‘If you’re looking for a tailwind from the BoC, it’s not coming’

Leading advisor weighs in on central bank decision to hold rates steady, and how to prepare for a possible recession

‘If you’re looking for a tailwind from the BoC, it’s not coming’

The Bank of Canada’s (BoC) decision to hold interest rates steady means we’re unlikely to see any easing in monetary policy until we see real deterioration in employment numbers, according to one leading analyst.

Sean Coakley, national account manager and market analyst at Cambridge Global Payments, doesn’t think the central bank is going to make life any easier for financial advisors or real estate investors. He sees BoC governor Steven Poloz’s decision as a prudent reflection of the Canadian economy, one that takes into account high levels of household debt in Canada, and the likelihood of a looming recession.

“They're probably not going to see a rate cut from the Bank of Canada until we see a real material deterioration in the Canadian economy, specifically with respect to employment,” Coakley told WP. “We'll have to see an increase in unemployment before they start to act, because their real concern is household debt.” 

A cut would bring Canada closer to interest rates in other developed economies. Coakley agrees with the assessment from Poloz and senior deputy governor Carolyn Wilkins, though, that a cut would worsen Canada’s ongoing household debt problem.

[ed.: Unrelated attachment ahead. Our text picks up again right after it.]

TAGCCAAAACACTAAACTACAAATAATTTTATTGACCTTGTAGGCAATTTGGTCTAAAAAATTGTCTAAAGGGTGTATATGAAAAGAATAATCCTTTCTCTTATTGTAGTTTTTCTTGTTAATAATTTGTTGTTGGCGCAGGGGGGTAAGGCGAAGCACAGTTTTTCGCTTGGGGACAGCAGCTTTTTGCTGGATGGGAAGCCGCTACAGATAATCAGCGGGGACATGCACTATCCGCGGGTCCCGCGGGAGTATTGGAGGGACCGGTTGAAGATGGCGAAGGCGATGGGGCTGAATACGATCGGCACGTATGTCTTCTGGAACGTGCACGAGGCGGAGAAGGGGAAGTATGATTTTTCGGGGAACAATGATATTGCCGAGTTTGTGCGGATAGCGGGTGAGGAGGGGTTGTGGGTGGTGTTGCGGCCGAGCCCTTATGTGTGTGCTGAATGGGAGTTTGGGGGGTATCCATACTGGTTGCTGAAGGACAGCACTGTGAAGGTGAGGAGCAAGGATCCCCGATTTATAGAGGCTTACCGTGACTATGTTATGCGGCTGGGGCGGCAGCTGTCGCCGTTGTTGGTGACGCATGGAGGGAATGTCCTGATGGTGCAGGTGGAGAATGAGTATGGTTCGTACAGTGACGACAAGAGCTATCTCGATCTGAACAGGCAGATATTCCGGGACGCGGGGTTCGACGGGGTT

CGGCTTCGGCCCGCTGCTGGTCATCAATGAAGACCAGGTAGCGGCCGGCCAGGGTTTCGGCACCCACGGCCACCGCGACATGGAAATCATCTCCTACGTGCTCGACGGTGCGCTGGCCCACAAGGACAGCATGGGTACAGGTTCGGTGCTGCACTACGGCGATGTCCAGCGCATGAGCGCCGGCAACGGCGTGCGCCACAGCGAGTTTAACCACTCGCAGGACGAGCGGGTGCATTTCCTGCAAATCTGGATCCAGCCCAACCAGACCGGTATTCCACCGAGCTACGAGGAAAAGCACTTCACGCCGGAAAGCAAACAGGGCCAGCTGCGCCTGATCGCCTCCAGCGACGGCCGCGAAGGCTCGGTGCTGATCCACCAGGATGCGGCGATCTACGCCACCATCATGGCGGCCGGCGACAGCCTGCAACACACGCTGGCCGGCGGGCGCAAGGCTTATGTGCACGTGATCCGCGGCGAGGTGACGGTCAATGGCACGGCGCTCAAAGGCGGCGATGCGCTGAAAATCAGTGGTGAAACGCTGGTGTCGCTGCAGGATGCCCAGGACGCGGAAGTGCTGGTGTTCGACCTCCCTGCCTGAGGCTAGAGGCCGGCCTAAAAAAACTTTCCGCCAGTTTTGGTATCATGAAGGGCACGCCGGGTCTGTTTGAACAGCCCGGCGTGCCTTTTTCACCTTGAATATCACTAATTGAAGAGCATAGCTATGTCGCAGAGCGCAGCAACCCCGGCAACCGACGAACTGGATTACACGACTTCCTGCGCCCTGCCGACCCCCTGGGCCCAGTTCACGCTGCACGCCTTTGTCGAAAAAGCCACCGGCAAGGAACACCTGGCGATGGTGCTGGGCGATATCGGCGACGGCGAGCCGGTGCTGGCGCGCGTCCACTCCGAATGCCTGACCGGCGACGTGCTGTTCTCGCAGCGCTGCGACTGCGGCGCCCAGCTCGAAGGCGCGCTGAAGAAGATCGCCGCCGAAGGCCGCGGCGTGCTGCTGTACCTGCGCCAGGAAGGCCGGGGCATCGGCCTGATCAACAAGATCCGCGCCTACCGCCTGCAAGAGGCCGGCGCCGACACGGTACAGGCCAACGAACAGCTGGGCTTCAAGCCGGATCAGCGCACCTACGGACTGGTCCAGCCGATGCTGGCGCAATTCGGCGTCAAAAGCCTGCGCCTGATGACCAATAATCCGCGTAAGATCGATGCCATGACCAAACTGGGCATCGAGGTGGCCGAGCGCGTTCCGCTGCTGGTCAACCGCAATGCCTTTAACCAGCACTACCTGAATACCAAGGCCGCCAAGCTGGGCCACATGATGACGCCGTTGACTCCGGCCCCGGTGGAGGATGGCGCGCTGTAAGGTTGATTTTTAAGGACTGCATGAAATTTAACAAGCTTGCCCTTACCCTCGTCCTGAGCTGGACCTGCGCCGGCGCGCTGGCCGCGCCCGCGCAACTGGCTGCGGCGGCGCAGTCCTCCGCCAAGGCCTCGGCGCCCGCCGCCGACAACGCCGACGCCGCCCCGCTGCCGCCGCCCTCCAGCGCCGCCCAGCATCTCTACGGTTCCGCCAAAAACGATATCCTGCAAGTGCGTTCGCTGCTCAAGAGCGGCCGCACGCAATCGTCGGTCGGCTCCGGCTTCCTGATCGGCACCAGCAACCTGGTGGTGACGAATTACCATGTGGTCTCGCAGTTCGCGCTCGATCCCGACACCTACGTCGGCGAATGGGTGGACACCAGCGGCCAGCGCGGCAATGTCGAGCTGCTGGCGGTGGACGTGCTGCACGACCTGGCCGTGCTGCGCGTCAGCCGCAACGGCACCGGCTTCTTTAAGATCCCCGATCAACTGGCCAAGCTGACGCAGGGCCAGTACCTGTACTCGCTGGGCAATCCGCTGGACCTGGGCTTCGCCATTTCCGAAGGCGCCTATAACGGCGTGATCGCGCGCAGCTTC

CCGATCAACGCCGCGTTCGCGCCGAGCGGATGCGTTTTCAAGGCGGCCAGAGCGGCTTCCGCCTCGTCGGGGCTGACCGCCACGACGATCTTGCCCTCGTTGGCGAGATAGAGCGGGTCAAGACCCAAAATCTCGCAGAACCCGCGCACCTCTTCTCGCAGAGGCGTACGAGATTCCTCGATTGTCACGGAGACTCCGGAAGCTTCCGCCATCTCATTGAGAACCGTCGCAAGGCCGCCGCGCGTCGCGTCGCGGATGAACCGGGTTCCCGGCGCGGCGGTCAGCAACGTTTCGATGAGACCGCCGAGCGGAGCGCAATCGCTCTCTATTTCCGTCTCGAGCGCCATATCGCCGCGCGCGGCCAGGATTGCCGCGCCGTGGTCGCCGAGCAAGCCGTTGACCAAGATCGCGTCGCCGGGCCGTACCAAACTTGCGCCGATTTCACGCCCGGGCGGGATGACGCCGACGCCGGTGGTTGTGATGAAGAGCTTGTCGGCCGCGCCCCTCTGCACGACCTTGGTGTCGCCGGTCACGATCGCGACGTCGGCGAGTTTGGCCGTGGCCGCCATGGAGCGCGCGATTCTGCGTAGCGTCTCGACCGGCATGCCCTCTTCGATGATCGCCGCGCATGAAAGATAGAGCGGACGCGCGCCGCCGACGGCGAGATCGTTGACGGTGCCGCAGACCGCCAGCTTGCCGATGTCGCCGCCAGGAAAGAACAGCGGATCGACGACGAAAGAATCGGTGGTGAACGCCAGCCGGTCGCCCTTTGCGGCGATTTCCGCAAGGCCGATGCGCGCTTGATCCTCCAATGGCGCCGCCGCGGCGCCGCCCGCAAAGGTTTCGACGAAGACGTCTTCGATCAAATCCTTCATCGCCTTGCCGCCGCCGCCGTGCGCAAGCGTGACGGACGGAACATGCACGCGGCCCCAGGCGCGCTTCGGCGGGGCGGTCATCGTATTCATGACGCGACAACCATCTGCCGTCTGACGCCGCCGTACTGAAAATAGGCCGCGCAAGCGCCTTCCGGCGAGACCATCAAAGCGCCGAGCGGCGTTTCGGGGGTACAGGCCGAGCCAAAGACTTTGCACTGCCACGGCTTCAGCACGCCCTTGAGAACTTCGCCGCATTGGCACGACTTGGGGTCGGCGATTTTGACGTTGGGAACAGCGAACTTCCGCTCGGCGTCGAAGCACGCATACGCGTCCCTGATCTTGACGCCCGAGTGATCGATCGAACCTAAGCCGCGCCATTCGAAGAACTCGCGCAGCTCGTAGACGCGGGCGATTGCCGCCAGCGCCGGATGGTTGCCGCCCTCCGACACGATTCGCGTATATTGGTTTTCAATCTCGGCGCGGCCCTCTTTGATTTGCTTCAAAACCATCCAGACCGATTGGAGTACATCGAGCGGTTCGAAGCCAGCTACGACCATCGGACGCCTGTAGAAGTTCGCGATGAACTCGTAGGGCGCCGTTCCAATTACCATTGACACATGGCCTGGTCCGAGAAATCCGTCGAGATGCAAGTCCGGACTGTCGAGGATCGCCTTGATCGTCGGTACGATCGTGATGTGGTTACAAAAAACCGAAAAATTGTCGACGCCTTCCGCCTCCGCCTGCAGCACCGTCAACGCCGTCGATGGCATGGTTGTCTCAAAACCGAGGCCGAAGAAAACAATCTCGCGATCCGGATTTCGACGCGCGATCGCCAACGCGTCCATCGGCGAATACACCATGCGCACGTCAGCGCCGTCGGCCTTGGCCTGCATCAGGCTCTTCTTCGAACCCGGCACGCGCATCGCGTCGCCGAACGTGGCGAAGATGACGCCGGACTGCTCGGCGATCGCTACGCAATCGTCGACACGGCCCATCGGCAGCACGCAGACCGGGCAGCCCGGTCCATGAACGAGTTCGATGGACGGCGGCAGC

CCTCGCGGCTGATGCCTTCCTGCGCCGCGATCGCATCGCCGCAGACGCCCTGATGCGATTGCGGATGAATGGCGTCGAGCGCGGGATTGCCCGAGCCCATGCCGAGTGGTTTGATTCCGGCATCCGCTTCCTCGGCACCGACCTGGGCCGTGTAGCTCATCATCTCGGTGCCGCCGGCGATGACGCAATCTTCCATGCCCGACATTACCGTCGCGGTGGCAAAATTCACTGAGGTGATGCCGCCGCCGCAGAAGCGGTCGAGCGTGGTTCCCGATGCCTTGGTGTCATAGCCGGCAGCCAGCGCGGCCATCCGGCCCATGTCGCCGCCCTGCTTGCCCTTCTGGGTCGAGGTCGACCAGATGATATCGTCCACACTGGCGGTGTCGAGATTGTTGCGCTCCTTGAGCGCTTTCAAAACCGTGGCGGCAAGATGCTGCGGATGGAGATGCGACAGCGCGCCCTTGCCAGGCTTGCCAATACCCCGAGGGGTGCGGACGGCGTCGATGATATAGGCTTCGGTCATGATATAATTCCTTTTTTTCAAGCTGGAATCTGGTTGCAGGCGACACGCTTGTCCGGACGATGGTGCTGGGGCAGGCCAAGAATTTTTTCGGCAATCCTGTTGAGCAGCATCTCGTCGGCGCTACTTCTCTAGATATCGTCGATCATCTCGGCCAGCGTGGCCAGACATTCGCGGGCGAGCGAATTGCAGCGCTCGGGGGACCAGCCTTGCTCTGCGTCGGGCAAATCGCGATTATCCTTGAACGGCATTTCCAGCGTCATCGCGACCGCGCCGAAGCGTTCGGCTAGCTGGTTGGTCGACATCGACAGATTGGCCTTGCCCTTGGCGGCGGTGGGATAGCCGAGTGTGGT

If a recession is coming, Coakley thinks we’ll see it materialize in Q1 or Q2 of 2020, off the back of employment and consumer confidence numbers in the US. If that happens, he thinks that Poloz’s decision will have proved wise, giving the central bank leeway to ease things for markets when the rubber really hits the road.

Coakley thinks that advisors should follow the BoC’s "wait-and-see’ approach and find safe harbours for preserving capital. He’s not as risk averse as he was when the US Federal reserve cut rates at the end of October, though. He thinks if the recession doesn’t come in the first half of the new year, it won’t come at all and investors should move back into more risk-weighted assets.

“We haven't even seen the impact of what the interest rate cuts in the United States are gonna be for the real economy yet. That information won't flow in for anywhere from nine to 18 months. Then we’ll see what the implications are for the for the actual economy of the United States.” Coakley said. “We need to look at unemployment claims and consumer sentiment because those aren't going to be the ways that a slowdown will be mediated to the broader economy.” 

If a recession does hit, Coakley thinks that the country’s strong social safety net, immigration numbers, and well-trained workforce will allow us to better weather the storm than our neighbours to the south.

Until we see a real indication of a downward trend, Coakley thinks the message Canada’s central bank just sent to everyone reading between the lines is: "you’ll be getting no help from us for now".

“If you're an advisor and you're looking for a tailwind from the Bank of Canada, it's unlikely to be forthcoming and if you're involved in the real estate market, and you're looking for a tailwind from the Bank of Canada, that’s also unlikely to be forthcoming until we see a material deterioration in the Canadian economy.”